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About carmik

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  1. @Marcos tested with Firefox 92 (64-bit), normal installation made via group policy. Downloaded cloudcar.com from https://amtso.eicar.org/cloudcar.exe Furthermore, the downloaded file was intact. It was when I right-clicked on it and selected to demand-scan it that it got detected and quarantined: However, right now it works just fine (crazy)! That is, I immediately got a "suspicious" window and the download of eicar.com ended up with a zero-length file! This lack of consistent defense does scare me. But the fact that I can not reproduce the issue is problematic. Would current logs of the pc in question have any decent information that would help, or should extended logging have been enabled beforehand?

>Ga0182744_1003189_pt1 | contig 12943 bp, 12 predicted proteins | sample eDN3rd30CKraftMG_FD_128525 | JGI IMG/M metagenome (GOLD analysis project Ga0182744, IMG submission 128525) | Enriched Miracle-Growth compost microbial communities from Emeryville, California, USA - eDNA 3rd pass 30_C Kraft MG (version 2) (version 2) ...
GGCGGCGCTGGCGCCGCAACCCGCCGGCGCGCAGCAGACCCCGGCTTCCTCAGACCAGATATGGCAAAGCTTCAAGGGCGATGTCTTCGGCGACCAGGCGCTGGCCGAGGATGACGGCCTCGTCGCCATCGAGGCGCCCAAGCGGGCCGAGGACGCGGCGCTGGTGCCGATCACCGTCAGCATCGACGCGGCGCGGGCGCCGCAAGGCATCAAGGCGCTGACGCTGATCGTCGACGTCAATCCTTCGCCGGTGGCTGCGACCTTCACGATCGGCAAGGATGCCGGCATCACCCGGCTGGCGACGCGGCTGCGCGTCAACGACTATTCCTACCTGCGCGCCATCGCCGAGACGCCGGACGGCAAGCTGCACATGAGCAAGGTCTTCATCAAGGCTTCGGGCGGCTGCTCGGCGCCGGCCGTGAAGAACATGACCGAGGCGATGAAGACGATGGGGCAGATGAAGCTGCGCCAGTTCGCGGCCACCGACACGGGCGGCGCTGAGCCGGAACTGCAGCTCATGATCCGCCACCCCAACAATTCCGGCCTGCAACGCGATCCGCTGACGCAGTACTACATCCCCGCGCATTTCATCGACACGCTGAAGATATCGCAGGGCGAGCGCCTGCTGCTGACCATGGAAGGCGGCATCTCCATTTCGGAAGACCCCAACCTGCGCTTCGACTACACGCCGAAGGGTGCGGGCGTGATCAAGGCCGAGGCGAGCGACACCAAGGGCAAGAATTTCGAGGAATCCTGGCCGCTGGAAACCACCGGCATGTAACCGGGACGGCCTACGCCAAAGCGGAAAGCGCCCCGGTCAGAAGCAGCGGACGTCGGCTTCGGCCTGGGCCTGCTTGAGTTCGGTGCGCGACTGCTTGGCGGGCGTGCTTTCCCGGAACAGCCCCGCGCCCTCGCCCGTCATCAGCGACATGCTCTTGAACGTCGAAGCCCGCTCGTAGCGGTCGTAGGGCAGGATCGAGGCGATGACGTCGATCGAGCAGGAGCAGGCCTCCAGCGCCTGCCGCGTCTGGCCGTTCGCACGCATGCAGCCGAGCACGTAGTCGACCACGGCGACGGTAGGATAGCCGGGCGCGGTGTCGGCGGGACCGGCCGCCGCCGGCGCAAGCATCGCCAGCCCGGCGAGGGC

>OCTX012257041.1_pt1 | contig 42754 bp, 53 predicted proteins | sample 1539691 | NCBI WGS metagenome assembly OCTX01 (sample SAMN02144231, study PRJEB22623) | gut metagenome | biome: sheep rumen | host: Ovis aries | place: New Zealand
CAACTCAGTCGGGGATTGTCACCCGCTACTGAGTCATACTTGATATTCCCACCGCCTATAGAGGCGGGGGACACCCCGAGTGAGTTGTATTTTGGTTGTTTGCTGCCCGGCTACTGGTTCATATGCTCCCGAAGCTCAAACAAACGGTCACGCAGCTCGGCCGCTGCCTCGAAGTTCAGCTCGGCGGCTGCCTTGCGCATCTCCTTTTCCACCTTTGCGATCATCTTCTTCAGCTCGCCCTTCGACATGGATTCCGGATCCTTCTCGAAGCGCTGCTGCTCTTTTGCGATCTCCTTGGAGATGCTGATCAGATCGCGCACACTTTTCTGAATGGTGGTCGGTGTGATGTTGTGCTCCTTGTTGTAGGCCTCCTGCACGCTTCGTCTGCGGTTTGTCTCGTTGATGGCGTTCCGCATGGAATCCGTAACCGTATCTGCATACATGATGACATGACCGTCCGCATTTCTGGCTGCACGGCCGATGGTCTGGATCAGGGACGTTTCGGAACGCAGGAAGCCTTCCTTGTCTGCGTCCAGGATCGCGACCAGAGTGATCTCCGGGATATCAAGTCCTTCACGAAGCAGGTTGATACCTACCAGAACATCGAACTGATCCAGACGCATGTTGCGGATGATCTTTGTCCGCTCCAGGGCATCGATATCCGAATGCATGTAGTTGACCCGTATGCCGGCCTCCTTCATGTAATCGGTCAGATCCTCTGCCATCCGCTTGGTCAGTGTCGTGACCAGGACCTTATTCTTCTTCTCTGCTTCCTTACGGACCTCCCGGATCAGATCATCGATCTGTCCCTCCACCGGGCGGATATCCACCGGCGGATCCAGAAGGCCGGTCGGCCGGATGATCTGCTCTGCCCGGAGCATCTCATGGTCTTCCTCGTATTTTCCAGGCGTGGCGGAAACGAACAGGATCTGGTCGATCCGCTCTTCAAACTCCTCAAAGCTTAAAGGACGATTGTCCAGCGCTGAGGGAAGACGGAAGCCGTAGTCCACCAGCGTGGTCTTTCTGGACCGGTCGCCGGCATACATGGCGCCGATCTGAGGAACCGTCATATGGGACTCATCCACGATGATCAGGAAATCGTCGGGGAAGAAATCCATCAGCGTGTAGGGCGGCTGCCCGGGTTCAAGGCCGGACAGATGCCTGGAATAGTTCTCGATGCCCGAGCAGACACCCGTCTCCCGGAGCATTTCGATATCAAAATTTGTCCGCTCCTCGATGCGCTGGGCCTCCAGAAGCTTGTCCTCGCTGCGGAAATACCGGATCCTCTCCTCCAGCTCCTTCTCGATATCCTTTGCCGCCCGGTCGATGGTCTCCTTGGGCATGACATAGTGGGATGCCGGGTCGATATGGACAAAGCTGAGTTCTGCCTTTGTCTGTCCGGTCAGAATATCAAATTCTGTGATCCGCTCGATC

2. Was looking into something policy-related and ended up checking whether livegrid works/is enabled on our 8.1 endpoint clients. AFAIK, both livegrid as well as tls filtering are enabled. So I ended up at this test https://support.eset.com/en/kb5552-enable-or-disable-eset-livegrid#TestLiveGrid where for various reasons I could not test (regular HTTP) hxxp://amtso.eicar.org/cloudcar.exe but I could test secure http https://amtso.eicar.org/cloudcar.exe I was able to download the latter just fine!!! Which is a twofold surprise for me: first, why didn't the web filter block this download in the first place? Second, why didn't saving the file to disk trigger the on-access tagging of this file as malevolent (even though I think that eset scans on read access and not on write access by default). Any ideas why this happens? For the record, all options regarding live grid are enabled and all options regarding TLS scan are also enabled: